Gut health refers to the balance of microorganisms that live in the digestive tract. Looking after the health of the gut and maintaining the right balance of these microorganisms is vital for physical and mental health, immunity, and longevity.
IBS is an abbreviation for Irritable Bowel Syndrome. IBS is the most common digestive condition for which people seek care. Symptoms may include gas, bloating, abdominal discomfort or pain, problems with elimination such as constipation or diarrhea, and others. IBS is a diagnosis of exclusion—once specific medical conditions are evaluated and no diagnosis is determined, IBS is the usual diagnosis.
Because IBS is a syndrome or a collection of varying symptoms from person to person, there are a number of possible causes for IBS that a naturopathic doctor seeks to understand. SIBO and Leaky Gut are among these.
SIBO (Small Intestinal Bacterial Overgrowth) is more common than doctors previously thought. It is more likely to affect females, older adults, and people with digestive issues, such as IBS. This bacterial overgrowth can happen either when the bad bacteria dominate the good bacteria or when bacteria from one part of the digestive tract travel to the small intestine.
The normal bacteria (flora) of the gut, perform important functions, helping to digest certain vitamins like folic acid and vitamin K, and they protect the intestine from being invaded by disease causing bacteria (Most if not all disease starts in the gut). However, if the normal function of the intestine is compromised, bacterial overgrowth may occur.
Risk factors for SIBO:
- Low stomach acid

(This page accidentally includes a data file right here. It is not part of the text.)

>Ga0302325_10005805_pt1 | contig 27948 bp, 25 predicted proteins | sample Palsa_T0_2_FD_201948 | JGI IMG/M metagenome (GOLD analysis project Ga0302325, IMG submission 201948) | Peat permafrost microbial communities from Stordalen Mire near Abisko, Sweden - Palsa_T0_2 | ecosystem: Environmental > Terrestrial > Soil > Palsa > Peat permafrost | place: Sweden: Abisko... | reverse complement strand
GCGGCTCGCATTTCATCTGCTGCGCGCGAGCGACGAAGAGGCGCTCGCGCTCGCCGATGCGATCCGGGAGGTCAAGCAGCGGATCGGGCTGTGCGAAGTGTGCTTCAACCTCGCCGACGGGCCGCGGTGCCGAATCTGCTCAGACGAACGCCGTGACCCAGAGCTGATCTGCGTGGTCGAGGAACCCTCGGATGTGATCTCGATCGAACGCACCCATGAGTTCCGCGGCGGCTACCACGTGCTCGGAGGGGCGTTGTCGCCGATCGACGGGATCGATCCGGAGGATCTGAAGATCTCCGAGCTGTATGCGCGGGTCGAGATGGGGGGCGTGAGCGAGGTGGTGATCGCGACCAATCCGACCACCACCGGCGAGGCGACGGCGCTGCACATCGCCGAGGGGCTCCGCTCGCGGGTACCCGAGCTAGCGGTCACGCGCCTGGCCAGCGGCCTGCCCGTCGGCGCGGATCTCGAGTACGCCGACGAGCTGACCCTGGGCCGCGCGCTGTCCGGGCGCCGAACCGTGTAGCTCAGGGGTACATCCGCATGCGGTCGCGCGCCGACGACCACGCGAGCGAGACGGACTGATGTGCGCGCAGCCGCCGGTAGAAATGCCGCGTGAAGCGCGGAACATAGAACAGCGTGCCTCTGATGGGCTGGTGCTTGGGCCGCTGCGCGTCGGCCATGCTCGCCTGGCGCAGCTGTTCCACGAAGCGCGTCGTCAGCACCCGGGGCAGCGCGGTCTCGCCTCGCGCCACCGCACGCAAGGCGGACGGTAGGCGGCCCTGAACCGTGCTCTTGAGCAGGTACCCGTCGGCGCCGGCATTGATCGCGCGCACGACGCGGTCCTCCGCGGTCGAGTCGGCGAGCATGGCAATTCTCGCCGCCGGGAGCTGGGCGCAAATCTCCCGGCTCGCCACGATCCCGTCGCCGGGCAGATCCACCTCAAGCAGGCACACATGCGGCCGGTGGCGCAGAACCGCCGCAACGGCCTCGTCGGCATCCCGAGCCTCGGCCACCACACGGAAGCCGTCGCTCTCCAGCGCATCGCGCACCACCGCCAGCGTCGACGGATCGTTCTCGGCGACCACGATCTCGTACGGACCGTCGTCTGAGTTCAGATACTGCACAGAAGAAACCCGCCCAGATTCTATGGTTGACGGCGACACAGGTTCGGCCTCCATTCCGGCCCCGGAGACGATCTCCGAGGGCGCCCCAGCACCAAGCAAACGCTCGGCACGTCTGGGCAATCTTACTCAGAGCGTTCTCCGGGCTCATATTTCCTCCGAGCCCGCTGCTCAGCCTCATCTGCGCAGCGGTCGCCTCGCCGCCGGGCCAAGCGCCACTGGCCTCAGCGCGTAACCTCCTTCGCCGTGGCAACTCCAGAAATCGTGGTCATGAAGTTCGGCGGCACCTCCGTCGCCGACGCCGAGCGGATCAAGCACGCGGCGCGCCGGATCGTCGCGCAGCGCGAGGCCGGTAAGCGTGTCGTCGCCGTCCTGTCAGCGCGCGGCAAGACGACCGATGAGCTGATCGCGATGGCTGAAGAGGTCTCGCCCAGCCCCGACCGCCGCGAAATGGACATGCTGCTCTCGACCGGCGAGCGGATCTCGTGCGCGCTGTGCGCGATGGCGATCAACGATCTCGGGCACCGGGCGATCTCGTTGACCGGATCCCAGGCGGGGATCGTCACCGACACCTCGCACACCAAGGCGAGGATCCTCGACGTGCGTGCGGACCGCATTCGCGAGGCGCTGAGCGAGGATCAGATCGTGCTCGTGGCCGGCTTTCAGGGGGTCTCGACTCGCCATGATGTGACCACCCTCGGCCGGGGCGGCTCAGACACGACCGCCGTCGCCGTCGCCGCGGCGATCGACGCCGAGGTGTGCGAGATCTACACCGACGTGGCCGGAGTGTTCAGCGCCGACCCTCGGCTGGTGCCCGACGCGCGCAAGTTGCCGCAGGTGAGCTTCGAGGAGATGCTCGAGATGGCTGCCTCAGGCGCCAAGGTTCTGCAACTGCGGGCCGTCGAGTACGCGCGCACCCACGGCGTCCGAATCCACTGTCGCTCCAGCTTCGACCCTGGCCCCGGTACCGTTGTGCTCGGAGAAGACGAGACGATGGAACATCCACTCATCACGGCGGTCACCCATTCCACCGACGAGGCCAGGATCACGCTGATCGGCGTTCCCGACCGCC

- Irritable bowel syndrome
- Celiac disease (long-standing)
- Crohn’s disease
- Prior bowel surgery
- Diabetes (type I and type II)
- Multiple courses of antibiotics
- Organ system dysfunction, such as liver cirrhosis, chronic pancreatitis, or renal failure
Leaky Gut is a digestive condition in which bacteria and toxins are able to “leak” through the intestinal wall. The walls of the intestines act as barriers, controlling what enters the bloodstream to be transported to your organs.
Intestinal permeability refers to how easily substances pass through the intestinal wall. When the tight junctions of intestinal walls become loose, the gut becomes more permeable, which may allow bacteria and toxins to pass from the gut into the bloodstream. This phenomenon is commonly referred to as “leaky gut” and causes inflammation in the body.
Factors that are believed to play a role:
- Excessive sugar intake: An unhealthy diet high in sugar, particularly fructose, harms the barrier function of the intestinal wall (8Trusted Source).
- Non-steroidal anti-inflammatory drugs (NSAIDs): The long-term use of NSAIDs like ibuprofen can increase intestinal permeability and contribute to leaky gut (10Trusted Source).
- Excessive alcohol intake: Excessive alcohol intake may increase intestinal permeability (10Trusted Source).
- Nutrient deficiencies: Deficiencies in vitamin A, vitamin D and zinc have each been implicated in increased intestinal permeability (8Trusted Source, 14Trusted Source, 15Trusted Source).
- Inflammation: Chronic inflammation throughout the body can contribute to leaky gut syndrome (16Trusted Source).
- Stress: Chronic stress is a contributing factor to multiple gastrointestinal disorders, including leaky gut (17Trusted Source).
- Poor gut health (see SIBO above): There are millions of bacteria in the gut, some beneficial and some harmful. When the balance between the two is disrupted, it can affect the barrier function of the intestinal wall (1Trusted Source).
- Yeast overgrowth: Yeast is naturally present in the gut, but an overgrowth of yeast may contribute to leaky gut (18Trusted Source).